Conroe City Council approves 2.5% homestead exemption, saving owners of $100,000 homes $10.93 per year

A homestead exemption removes part of the value of a property from taxation and lowers taxes. (Andy Li/Community Impact Newspaper)
A homestead exemption removes part of the value of a property from taxation and lowers taxes. (Andy Li/Community Impact Newspaper)

A homestead exemption removes part of the value of a property from taxation and lowers taxes. (Andy Li/Community Impact Newspaper)

Conroe City Council approved a 2.5% homestead exemption at its May 28 meeting.

A homestead exemption removes part of the value of a property from taxation and lowers taxes. For example, a $100,000 home in Conroe, under the city’s current tax rate of $0.4375 per $100 valuation, owes $437.50 per year on taxes. Under the 2.5% exemption, the value of the home would be lowered by 2.5% for tax calculations, and the homeowner would pay $426.56.

That represents savings of $10.93 per year.

The item was brought forth by Mayor Toby Powell, who is running for re-election against Council Member Jody Czajkoski in November. Powell also directed city staff to explore cost-saving options for the city to make up for the dip in property tax revenue, such as refinancing of bonds, using funds from the city’s land sales and making adjustments to the budget.

“We’re going to have to be conservative on the things that we do, but we’re going to have to make sure we take care of our citizens,” he said.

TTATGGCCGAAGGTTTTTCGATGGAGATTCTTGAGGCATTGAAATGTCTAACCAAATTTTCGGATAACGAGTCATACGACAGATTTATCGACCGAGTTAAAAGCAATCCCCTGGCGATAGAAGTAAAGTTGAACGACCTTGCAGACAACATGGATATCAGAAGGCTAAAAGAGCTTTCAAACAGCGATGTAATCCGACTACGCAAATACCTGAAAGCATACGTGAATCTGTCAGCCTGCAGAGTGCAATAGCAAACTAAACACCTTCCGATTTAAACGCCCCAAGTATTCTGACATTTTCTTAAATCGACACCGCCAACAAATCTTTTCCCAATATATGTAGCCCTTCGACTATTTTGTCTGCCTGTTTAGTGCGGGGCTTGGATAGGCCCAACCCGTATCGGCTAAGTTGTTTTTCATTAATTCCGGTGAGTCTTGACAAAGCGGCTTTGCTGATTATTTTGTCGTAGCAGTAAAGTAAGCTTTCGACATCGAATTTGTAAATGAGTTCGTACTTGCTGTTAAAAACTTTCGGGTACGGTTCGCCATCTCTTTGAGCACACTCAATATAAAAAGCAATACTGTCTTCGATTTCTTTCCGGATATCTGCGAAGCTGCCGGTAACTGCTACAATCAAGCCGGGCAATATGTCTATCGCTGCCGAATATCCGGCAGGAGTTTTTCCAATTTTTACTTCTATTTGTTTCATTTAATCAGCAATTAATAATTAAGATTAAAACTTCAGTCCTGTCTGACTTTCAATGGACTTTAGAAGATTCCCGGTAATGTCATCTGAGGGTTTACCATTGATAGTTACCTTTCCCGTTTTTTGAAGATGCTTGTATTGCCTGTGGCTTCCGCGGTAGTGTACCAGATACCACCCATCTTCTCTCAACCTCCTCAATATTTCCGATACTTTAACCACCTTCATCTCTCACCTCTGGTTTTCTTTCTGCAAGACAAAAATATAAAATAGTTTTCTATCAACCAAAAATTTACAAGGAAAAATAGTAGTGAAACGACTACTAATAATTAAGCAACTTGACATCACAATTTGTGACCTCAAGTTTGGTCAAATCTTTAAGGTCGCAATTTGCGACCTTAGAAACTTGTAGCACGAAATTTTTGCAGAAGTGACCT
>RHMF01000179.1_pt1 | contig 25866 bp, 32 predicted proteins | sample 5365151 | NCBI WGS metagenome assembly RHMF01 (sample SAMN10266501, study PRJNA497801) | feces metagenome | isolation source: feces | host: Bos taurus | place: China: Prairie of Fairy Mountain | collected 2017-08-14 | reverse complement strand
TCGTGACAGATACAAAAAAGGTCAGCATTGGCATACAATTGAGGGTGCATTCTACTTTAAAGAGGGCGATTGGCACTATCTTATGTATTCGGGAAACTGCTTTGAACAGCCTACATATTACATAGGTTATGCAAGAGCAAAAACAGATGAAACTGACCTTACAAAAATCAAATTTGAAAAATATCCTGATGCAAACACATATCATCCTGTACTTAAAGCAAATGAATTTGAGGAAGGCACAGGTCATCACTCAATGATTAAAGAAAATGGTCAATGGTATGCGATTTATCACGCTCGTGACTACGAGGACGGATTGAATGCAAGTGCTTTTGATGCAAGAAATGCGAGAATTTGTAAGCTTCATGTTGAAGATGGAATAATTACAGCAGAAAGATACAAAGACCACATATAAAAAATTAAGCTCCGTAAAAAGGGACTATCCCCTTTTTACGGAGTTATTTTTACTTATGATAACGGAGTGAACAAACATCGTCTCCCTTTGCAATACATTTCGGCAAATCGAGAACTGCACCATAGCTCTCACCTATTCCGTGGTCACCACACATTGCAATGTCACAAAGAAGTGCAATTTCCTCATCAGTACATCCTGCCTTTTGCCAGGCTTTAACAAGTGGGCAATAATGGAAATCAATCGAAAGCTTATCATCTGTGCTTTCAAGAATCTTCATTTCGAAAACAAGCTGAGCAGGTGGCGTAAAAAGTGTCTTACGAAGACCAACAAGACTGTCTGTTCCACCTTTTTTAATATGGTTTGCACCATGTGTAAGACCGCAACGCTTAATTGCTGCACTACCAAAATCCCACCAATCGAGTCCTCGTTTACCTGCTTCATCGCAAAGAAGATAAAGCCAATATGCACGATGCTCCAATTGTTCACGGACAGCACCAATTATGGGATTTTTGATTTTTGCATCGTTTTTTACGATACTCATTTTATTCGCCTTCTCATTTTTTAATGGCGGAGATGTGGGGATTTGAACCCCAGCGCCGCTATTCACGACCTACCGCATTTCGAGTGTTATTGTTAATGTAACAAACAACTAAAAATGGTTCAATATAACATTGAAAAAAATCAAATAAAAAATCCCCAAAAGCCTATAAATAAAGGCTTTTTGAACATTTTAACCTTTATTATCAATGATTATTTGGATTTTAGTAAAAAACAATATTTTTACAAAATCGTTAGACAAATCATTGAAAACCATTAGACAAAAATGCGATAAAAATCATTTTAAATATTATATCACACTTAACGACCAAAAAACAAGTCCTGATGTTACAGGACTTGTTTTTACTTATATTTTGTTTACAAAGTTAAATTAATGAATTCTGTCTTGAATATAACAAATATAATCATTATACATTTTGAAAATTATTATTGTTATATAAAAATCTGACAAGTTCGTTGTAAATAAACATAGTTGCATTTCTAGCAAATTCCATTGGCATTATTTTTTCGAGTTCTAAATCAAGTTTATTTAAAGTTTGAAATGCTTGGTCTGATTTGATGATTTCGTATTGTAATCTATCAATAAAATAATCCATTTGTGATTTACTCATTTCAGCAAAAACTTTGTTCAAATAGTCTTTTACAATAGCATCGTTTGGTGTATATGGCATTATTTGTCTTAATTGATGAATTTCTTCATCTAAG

Powell has also sued county tax officials on the grounds that they were placing excessive home valuations on citizens. County commissioners deemed it a political stunt.

Council Member Raymond McDonald suggested a 20% increase instead; he said that although he understands the city’s finances have been hit hard because of the coronavirus, citizens would be more appreciative of a larger exemption.

But under a 20% homestead exemption, the city could lose a little over $3 million per year, City Administrator Steve Williams said. Under a 2.5% exemption, the city could see a loss of $437,000 per year.

Property taxes make up about 30% of the city’s general fund balance, Williams said. The city largely relies on sales tax as a revenue source, and Williams said he expects that to be drastically hurt by the coronavirus restrictions.

Any homestead exemption would place further strain on the city’s budget and could potentially result in city workers, such as fire department personnel, not getting salary raises or having to cut back on city services, he said.

“Whatever relief you give, it comes in the way of additional adjustments or possible service reductions,” Williams said.

Williams added that for the past 15 years, he has urged the city to broaden its sources of revenue.

Powell said he does not believe the city can afford a 20% homestead exemption.

“I think citizens understand we still have to run City Hall and function as a city for their own personal good,” he said.

Council members were mostly supportive of the 2.5% exemption and said it was a step in the right direction, although they recognized it may not provide much relief.

“Our citizens ... are just taking a beating this year. Lots of people's jobs have been lost. ... Anything we can do, I wholeheartedly support,” Council Member Duane Ham said. “You’re right, Mr. Mayor. We’re going to have to tighten our belts this year and make sure we watch our spending.”

Council voted 4-0 in favor of a 2.5% homestead exemption, with one abstaining.
By Eva Vigh
Eva Vigh joined Community Impact Newspaper in 2018 as a reporter for Spring and Klein. Prior to this position, she covered upstream oil and gas news for a drilling contractors' association.


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